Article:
The Minnesota Court of Appeals held that the search of the registration records was constitutional, concluding that a hotel guest has no reasonable expectation of privacy in identifying information that the guest voluntarily reveals to a hotel operator for purposes of renting a hotel room. The Minnesota Supreme Court, in a divided decision, reversed the Court of Appeals’ decision. The Supreme Court ruled that, under the Minnesota Constitution, a hotel guest has a reasonable expectation of privacy in sensitive location information found in a hotel guest registry. The Supreme Court also ruled that the government inspection of a hotel guest registry is a search, and that law enforcement officers must have at least a reasonable, articulable suspicion of criminal activity to search a hotel guest registry. The Supreme Court remanded the case to the district court for additional proceedings consistent with its conclusion that the evidence found in the hotel room could not be used in the criminal proceeding against Leonard because it was discovered as the result of an unconstitutional search. State v. Leonard, 943 N.W.2d 149 (Minn. 2020).
Annexation by ordinance
In May 2018, the City of Bemidji accepted a property owner’s petition requesting the city to adopt an ordinance annexing his 14-acre parcel of property in Bemidji Township. The statute that authorizes annexation by ordinance (Minnesota Statutes, section 414.033, subdivision 2) provides a streamlined procedure for annexations that meets specific statutory criteria. The city held a public hearing, as the statute requires, and the township’s objection to the proposed annexation was noted.
In June 2018, the city adopted an ordinance that annexed the property. The township filed a lawsuit in district court, claiming that the state Office of Administrative Hearings (OAH) should have conducted an evidentiary hearing and should have evaluated policy considerations to determine whether to approve the annexation. The OAH determined that its review of an annexation by ordinance is limited to determining whether the proposed annexation satisfies the statutory requirements. The district court affirmed the OAH’s decision.
The Minnesota Court of Appeals affirmed the district court’s decision and ruled that the OAH’s review of an annexation by ordinance is limited to determining whether the city has satisfied the conditions and procedural requirements in the statute. The Court of Appeals also noted that it was undisputed that the property at issue here does meet these statutory criteria. In re Annexation of Real Property to City of Bemidji from Bemidji Township, N.W.2d (Minn. Ct. App. 2020).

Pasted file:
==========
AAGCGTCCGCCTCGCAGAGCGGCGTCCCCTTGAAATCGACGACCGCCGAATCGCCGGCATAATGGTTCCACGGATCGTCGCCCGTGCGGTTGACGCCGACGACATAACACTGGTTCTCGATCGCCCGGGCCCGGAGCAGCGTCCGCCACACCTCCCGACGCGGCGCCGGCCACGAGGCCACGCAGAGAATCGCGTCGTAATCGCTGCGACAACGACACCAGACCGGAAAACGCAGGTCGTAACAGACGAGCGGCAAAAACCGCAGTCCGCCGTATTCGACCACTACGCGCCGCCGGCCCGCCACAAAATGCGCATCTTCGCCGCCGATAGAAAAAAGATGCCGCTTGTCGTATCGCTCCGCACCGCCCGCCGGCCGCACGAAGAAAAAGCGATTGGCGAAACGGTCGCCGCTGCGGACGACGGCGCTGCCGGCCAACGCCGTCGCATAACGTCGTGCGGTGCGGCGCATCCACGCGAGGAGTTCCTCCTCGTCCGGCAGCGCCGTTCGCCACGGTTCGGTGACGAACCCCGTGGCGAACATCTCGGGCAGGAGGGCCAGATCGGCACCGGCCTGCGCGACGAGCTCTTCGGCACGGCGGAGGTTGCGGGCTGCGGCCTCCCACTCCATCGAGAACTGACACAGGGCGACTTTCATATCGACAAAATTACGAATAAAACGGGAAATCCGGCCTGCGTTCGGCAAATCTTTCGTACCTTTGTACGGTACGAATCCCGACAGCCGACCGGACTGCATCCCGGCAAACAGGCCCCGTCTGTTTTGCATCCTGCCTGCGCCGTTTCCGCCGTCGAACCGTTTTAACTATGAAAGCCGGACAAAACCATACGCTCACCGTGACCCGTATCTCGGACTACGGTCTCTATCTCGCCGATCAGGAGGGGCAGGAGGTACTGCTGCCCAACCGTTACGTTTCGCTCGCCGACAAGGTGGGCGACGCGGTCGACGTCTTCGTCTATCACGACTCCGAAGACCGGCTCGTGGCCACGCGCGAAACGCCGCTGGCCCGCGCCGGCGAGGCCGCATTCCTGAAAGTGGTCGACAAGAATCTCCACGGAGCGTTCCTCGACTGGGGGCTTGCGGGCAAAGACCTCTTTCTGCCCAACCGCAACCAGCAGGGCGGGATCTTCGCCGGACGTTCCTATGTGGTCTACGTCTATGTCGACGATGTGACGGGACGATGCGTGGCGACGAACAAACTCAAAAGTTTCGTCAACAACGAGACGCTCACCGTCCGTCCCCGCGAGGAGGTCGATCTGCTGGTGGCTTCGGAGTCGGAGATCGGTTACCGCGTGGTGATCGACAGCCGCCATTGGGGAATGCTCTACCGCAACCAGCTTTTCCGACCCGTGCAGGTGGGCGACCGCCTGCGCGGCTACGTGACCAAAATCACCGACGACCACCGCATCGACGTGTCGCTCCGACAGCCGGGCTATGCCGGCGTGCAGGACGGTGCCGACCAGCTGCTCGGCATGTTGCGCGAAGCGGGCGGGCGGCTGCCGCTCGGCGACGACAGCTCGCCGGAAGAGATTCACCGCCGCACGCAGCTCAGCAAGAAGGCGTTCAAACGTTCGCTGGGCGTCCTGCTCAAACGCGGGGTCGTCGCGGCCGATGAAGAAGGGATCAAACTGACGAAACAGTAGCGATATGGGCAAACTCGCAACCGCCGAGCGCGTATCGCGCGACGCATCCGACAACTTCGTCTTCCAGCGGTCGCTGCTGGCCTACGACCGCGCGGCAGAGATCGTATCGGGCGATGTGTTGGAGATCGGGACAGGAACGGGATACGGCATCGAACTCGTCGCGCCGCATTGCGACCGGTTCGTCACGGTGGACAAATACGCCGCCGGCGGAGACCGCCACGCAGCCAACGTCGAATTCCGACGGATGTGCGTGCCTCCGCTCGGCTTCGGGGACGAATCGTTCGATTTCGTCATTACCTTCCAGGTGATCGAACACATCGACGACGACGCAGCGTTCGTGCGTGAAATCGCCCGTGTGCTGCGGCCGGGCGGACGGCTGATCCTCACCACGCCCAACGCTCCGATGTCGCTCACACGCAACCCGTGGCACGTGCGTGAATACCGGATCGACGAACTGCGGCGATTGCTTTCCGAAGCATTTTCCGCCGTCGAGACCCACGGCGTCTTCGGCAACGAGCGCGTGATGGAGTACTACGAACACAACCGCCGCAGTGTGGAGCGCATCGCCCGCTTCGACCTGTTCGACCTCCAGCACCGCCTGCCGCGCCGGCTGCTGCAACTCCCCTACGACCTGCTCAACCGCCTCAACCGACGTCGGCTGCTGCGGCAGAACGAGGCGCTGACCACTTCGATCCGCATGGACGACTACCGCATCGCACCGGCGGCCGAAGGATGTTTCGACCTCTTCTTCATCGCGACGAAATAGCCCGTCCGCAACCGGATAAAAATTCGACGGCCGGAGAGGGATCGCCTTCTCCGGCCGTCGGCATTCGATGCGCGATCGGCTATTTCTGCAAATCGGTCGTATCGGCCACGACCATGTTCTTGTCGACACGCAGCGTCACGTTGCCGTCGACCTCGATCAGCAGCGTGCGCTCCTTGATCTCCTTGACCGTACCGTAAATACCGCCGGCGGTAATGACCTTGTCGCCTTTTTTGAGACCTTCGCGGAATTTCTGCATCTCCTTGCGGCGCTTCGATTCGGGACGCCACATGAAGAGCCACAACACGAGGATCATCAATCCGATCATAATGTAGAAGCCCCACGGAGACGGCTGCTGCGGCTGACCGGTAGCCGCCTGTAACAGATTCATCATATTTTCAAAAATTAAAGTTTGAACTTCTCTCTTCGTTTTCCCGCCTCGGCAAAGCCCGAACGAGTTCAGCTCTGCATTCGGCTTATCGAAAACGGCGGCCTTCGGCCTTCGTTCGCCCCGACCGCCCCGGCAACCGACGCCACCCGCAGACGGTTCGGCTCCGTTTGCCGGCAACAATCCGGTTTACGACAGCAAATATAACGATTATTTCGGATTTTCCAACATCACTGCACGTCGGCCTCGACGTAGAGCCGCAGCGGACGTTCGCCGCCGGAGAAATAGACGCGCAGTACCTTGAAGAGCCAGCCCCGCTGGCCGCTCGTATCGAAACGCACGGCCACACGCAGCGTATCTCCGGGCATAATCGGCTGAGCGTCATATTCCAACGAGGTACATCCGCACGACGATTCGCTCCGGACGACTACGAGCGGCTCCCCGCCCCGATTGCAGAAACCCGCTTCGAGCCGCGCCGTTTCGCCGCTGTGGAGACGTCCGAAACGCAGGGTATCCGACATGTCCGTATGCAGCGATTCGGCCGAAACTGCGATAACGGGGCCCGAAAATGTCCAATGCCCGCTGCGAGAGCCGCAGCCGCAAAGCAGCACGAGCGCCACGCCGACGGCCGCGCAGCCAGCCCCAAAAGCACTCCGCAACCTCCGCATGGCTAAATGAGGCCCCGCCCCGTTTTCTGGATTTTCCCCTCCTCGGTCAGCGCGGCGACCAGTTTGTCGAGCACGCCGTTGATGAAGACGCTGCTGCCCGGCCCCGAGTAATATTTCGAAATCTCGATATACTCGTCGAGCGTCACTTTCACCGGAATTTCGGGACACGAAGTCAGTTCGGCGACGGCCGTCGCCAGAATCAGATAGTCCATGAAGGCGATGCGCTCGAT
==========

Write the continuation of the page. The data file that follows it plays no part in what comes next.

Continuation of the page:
Gender and sexual orientation
Title VII of the federal Civil Rights Act bans employment discrimination “based on sex.” Courts throughout the United States have reached different conclusions about whether this ban protects gay, lesbian, and transgender employees. The United States Supreme Court considered this question in three different lawsuits. Donald Zarda, a skydiving instructor, and Gerald Bostock, a child welfare services coordinator, filed lawsuits in federal court alleging that they were fired because they were gay, which violated Title VII. In Zarda’s case, the 2nd U.S. Circuit Court of Appeals concluded that Title VII bars discrimination based on sexual orientation. But the 11th U.S. Circuit Court of Appeals came to the opposite conclusion in Bostock’s case.
The Equal Employment Opportunity Commission filed the third lawsuit, involving the rights of a transgender employee, Aimee Stephens. R.G. & G.R. Harris Funeral Homes fired Stephens, a funeral director and embalmer, after she announced that she would begin living as a woman. The 6th U.S. Circuit Court of Appeals concluded that Title VII bars discrimination against transgender employees. The U.S. Supreme Court, by a 6-3 vote, ruled that even if Congress may not have had discrimination based on sexual orientation or transgender status in mind when it enacted the landmark law over a half century ago, Title VII’s ban on discrimination based on sex protects gay, lesbian, and transgender employees. The Supreme Court reasoned that “discrimination based on homosexuality or transgender status necessarily entails discrimination based on sex.” Bostock v. Clayton County, GA, S.Ct. (2020).
Written by Susan Naughton, research attorney with the League of Minnesota Cities. Contact: email@example.com or (651) 281-1232.